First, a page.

Fourth Street National bank, killing Cash
ler W. Z. Lear and blowing himself to
pieces. It is necessary for her to make
official Identification of what remains of the
bomb thrower, the police officials say, to
lay claim to an Insurance policy valued at
12,000. Mrs. Steele will be a witness at
the Inquest tomorrow.
Between Season Sale
$3.50 o&zA s2.48
The Best and Most Servicable Men's Shoe on the
Market. The Leaders in Style, Workmanship and
This sale is to be held for the purpose of making room for
our SPRING stock, which will arrive very soon.
In this BETWEEN SEASON SALE we will sell
Shoes that sold for $6.00 at $4.98
Shoes that sold for $5.00 at $3.98
Shoes that sold for $4.00 at $2.98
: , Shoes that Hold for $3.50 at $2.48
Shoes that sold for $2.50 at $1.98
Taking advantage of the best is your duty. These are the best
men's shoes on the market and at sacrificial prices.
Regent Shoe Co.
205 So. 15th Street. Omaha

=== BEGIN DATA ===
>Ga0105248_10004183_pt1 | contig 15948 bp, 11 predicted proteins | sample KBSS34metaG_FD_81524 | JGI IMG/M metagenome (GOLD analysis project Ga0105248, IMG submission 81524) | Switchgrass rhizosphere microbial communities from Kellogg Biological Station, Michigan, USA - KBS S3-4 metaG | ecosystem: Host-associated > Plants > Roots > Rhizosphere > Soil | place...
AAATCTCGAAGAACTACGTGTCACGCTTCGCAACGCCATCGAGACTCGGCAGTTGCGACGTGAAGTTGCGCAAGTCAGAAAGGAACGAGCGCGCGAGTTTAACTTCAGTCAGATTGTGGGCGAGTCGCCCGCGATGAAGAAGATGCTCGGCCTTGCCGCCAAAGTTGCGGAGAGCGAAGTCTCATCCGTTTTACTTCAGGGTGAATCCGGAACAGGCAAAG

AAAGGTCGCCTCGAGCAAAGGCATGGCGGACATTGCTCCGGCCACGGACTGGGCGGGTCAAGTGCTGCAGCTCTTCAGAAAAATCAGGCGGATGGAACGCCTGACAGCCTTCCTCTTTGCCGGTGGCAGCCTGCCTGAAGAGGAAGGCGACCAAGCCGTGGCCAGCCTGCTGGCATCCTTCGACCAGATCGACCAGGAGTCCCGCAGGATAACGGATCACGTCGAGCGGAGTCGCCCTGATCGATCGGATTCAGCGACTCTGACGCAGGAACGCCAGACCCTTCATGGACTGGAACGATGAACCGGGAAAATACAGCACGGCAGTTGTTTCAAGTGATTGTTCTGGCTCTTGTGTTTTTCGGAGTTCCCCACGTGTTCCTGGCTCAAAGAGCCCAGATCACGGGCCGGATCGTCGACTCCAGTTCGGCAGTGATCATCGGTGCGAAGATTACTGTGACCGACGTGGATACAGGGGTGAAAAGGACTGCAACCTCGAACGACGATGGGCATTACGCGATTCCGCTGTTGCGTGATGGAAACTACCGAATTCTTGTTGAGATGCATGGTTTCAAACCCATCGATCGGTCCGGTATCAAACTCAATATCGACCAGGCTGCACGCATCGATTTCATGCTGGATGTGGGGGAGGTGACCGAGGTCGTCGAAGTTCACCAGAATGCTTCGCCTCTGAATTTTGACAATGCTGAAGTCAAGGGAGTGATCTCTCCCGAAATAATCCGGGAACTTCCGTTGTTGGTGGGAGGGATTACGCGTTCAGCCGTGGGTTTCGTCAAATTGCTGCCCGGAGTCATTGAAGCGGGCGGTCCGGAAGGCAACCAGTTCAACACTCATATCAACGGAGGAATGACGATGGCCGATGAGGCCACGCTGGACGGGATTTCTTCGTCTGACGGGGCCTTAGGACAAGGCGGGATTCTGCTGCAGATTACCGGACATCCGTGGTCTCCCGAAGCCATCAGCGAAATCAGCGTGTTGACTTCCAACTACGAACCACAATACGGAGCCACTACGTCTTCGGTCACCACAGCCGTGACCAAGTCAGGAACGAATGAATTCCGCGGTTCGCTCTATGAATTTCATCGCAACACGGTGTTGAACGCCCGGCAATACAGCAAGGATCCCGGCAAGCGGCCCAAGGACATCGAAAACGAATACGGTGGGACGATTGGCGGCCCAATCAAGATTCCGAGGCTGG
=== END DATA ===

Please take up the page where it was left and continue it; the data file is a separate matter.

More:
YORK,- Nb., Jan. 10,-To the Editor of
The Bee: Nebraska Is a great and rich
state and should be much greater and
richer. Nearly one-fourth of our area Is
a desolation, almost worthless sand hills,
requiring a large tract to support a single
animal, and yet In this region of desola
tion are the possibilities of enormous
wealth, which the state should not be slow
A sand drift la an tnvltntlon to a pine
tree. The grand pine forests of the north
are largely on .sandy lands. In the days
of Napoleon there was a Sahara of drift
ing sands In the heart of France. It was
gradually working Inland, overwhelming
farms and even villages sometimes. Church
spires rising out of the drifts, seemed to
be the gravestones of burled hamlets. All
that region was planted to . pines and the
government now receives enormous reve
nues from It. An immense amount of lum